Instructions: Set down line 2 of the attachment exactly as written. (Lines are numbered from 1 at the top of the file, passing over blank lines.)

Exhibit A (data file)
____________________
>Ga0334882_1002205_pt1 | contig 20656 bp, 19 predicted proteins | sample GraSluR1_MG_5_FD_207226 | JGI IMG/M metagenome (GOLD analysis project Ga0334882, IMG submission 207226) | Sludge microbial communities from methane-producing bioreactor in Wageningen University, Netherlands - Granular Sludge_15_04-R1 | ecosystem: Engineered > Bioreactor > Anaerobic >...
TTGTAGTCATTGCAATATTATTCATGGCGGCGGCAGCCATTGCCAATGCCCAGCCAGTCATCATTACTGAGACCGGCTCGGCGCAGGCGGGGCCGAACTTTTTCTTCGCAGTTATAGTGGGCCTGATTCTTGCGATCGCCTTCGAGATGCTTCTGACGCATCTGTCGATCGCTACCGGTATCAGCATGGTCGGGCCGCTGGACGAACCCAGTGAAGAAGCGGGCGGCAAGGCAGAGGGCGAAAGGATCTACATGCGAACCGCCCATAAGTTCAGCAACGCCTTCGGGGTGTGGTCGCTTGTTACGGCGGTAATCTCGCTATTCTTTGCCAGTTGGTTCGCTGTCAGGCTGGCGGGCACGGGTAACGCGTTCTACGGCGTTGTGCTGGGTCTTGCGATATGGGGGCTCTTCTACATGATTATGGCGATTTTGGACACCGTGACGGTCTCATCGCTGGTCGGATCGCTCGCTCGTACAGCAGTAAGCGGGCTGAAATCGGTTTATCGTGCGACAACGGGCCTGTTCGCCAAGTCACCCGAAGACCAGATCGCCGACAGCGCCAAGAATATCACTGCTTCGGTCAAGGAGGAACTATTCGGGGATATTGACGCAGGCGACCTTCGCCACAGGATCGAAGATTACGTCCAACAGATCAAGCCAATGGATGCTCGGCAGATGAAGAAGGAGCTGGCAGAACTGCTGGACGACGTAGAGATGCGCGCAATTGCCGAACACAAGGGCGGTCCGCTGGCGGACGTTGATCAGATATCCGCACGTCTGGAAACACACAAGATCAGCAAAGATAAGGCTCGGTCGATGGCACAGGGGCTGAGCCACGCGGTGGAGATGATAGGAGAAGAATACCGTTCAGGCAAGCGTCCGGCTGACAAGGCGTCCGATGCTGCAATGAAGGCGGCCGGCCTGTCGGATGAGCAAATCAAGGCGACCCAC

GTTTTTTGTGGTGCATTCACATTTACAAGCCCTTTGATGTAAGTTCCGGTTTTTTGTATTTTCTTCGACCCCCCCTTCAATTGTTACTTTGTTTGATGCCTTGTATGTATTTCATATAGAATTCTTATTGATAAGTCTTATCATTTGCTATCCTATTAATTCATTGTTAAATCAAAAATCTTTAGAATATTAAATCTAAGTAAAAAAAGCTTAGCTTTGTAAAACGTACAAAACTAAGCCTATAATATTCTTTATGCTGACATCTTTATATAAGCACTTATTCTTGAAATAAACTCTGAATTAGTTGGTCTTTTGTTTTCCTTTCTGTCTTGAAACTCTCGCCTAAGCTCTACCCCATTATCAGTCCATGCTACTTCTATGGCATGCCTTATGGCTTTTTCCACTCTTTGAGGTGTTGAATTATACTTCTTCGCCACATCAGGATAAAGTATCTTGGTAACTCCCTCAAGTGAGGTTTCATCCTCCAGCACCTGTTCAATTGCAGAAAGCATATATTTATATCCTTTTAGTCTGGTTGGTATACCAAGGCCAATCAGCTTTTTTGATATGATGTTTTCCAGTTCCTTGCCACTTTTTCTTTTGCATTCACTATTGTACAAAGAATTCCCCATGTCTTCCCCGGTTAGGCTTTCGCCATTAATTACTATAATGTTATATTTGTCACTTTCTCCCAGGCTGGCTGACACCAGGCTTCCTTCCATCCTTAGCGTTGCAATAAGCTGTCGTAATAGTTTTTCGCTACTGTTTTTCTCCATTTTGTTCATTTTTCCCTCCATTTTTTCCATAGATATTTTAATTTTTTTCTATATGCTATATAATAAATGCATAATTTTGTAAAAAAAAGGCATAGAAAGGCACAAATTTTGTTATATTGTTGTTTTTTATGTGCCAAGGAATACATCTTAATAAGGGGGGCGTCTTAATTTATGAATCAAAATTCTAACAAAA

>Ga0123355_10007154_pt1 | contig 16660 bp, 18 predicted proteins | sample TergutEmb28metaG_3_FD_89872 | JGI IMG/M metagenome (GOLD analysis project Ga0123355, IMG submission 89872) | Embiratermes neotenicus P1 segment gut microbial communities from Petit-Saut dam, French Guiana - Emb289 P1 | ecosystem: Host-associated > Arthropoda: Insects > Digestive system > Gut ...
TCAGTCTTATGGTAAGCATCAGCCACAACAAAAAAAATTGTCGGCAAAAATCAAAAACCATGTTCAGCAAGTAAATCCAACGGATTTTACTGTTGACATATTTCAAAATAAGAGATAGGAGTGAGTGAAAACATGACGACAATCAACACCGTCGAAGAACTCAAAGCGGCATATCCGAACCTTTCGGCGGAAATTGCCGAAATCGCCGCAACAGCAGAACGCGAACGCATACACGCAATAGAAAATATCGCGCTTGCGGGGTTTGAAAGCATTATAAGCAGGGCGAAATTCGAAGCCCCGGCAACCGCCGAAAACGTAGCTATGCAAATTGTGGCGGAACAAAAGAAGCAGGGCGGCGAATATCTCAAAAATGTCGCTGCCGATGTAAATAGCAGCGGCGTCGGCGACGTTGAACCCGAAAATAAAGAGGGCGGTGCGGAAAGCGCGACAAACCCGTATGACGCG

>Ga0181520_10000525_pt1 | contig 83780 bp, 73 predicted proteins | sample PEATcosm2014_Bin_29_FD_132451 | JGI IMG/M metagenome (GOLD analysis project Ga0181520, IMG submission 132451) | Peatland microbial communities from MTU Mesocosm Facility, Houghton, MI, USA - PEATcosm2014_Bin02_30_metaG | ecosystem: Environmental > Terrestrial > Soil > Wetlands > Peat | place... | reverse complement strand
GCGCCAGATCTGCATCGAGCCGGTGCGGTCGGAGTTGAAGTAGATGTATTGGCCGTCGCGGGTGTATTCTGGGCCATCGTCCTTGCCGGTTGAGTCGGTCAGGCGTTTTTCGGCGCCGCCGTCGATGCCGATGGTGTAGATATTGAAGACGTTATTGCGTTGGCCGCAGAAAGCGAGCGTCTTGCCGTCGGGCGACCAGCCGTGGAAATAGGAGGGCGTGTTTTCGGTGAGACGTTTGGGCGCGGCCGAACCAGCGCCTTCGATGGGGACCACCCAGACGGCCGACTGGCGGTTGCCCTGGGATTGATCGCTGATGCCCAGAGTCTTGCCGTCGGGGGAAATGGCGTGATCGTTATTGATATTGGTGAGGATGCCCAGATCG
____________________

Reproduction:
TTGTAGTCATTGCAATATTATTCATGGCGGCGGCAGCCATTGCCAATGCCCAGCCAGTCATCATTACTGAGACCGGCTCGGCGCAGGCGGGGCCGAACTTTTTCTTCGCAGTTATAGTGGGCCTGATTCTTGCGATCGCCTTCGAGATGCTTCTGACGCATCTGTCGATCGCTACCGGTATCAGCATGGTCGGGCCGCTGGACGAACCCAGTGAAGAAGCGGGCGGCAAGGCAGAGGGCGAAAGGATCTACATGCGAACCGCCCATAAGTTCAGCAACGCCTTCGGGGTGTGGTCGCTTGTTACGGCGGTAATCTCGCTATTCTTTGCCAGTTGGTTCGCTGTCAGGCTGGCGGGCACGGGTAACGCGTTCTACGGCGTTGTGCTGGGTCTTGCGATATGGGGGCTCTTCTACATGATTATGGCGATTTTGGACACCGTGACGGTCTCATCGCTGGTCGGATCGCTCGCTCGTACAGCAGTAAGCGGGCTGAAATCGGTTTATCGTGCGACAACGGGCCTGTTCGCCAAGTCACCCGAAGACCAGATCGCCGACAGCGCCAAGAATATCACTGCTTCGGTCAAGGAGGAACTATTCGGGGATATTGACGCAGGCGACCTTCGCCACAGGATCGAAGATTACGTCCAACAGATCAAGCCAATGGATGCTCGGCAGATGAAGAAGGAGCTGGCAGAACTGCTGGACGACGTAGAGATGCGCGCAATTGCCGAACACAAGGGCGGTCCGCTGGCGGACGTTGATCAGATATCCGCACGTCTGGAAACACACAAGATCAGCAAAGATAAGGCTCGGTCGATGGCACAGGGGCTGAGCCACGCGGTGGAGATGATAGGAGAAGAATACCGTTCAGGCAAGCGTCCGGCTGACAAGGCGTCCGATGCTGCAATGAAGGCGGCCGGCCTGTCGGATGAGCAAATCAAGGCGACCCAC